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October 22, 2014
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When Do Words Offend?


The first time I heard the word "n-----", my father used it to classify a dark-skinned classmate of mine. At that time, different communities would call people who looked like her "colored" or whatever their lanugage's word was for "black". One of my upper grade school teachers told us that in the Southern US, that now-forbidden word was used commonly without any denigration attached to it, just as one might refer to himself as "blue-eyed" or "Christian".

 

Times have changed.

 

For many of us, the word "diabetic", when used as a noun or when used to describe a person living with insulin-production and -utilization issues is just as offensive. Polls on this site, and on dLife TV, have shown that we, as a community, are mixed on whether we would prefer to be called "diabetics" or "persons with diabetes", as well as whether the "d" descriptor may be used applied to a person as a noun ("a diabetic") as well as an adjective ("the diabetic patient").

 

More important than what we are called (and Aaron McGruder's characters use "the 'n'-word" to identify themselves all the time) are the cultural memes surrounding color, national origin, religion, and diabetes. Whatever our ethnic origins, those of us whose BMI is over 22 are labeled with the same character flaw that was once presupposed of all who shared my classmate's skin color: lazy. Too lazy to lose weight, work out, eat right (especially when plowing our way up from a low), and so on. One of the most difficult jobs of diabetes advocacy organizations is to dispell those myths, and abolish those stereotypes.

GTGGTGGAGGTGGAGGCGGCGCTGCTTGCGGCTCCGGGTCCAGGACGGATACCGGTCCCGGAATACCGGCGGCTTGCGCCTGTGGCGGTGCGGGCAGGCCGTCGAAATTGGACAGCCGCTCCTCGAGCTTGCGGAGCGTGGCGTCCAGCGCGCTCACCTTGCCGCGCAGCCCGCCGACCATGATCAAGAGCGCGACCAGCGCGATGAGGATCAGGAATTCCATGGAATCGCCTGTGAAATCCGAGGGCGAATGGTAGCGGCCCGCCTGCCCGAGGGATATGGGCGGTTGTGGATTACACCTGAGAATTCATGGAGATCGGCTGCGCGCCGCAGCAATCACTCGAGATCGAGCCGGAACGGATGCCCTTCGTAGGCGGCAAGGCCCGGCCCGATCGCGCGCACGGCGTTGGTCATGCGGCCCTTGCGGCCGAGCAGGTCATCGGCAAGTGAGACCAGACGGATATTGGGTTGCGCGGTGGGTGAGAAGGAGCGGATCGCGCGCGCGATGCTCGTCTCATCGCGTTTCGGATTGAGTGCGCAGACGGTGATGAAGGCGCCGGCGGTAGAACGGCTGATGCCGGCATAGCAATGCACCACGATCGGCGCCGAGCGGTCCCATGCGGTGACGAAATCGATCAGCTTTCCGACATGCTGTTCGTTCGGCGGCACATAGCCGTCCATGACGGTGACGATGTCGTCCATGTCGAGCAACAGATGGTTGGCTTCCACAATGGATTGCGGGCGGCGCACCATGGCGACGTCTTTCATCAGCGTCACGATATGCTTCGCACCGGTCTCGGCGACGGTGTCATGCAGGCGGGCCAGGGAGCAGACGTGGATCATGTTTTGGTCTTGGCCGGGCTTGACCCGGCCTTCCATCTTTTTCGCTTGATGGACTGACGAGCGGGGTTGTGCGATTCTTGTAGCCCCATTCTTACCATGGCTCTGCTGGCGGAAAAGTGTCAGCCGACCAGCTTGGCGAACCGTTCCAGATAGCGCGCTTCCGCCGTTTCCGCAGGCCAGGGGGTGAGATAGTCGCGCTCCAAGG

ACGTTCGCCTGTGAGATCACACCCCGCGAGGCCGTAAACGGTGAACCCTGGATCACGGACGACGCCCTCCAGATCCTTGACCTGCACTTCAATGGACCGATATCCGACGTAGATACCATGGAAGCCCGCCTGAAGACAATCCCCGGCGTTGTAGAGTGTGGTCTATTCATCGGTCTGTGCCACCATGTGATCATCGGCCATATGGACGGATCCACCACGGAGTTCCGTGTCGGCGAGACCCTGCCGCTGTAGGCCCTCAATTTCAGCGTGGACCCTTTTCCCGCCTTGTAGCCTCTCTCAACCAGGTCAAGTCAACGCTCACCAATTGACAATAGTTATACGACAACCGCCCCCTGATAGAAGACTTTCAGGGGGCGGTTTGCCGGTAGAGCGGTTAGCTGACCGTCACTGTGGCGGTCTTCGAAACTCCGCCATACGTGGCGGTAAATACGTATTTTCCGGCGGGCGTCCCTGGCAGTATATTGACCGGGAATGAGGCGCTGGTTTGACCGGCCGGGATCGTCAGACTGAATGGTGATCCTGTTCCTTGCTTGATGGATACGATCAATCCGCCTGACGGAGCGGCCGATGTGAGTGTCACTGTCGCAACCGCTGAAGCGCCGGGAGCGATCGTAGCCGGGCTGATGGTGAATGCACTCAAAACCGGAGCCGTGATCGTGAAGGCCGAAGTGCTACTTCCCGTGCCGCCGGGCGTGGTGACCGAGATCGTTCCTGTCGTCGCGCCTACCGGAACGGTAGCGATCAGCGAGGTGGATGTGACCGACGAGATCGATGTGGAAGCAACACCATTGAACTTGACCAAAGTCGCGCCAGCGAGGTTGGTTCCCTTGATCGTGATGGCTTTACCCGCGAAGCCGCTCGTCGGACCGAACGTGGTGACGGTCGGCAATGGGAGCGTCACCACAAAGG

For good or ill, our cultural memes describe excessive sweetness in terms of our shared metabolic insufficiency. Whether it's associating the consumption of sugar with the onset of diabetes, or describing something very sweet in terms of its perceived potential either to cause diabetes or to harm people with diabetes, these memes are pervasive. As they are a common form of verbal short-cut, I would hesitate to come down with the sledgehammer of "political correctness" (which I find much, much more offensive than the language it was designed to avoid) except that in the case of diabetes, that misinformation could, indeed, kill.

 

So, what do I do?

 

Should I take public offense when someone describes an icing recipe as "'put you into a diabetic coma' sweet", or just let it pass? If I take offense, how should I word that offense to show that I have nothing against the poster, but against the potential misinformation? And would that be in itself considered a flame in a forum dedicated to cake art (including a lot of icing recipes)?

 

It's something we all need to consider.



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Megan Holmes
Megan Holmes Megan was diagnosed in 2009 with Type I. As an RN, she was familiar with the medical side of her diagnosis; learning to be a good patient on the other hand, was and continues to be the challenge of her day to day life.   (Read More)
Michelle Kowalski
Michelle Kowalski Michelle Kowalski, a writer, editor and photography hobbiest living in Phoenix, was diagnosed with Type 2 diabetes in February 2005. In January 2008, as part of her quest to start on an insulin pump, Michelle learned that she actually has type 1 diabetes.   (Read More)
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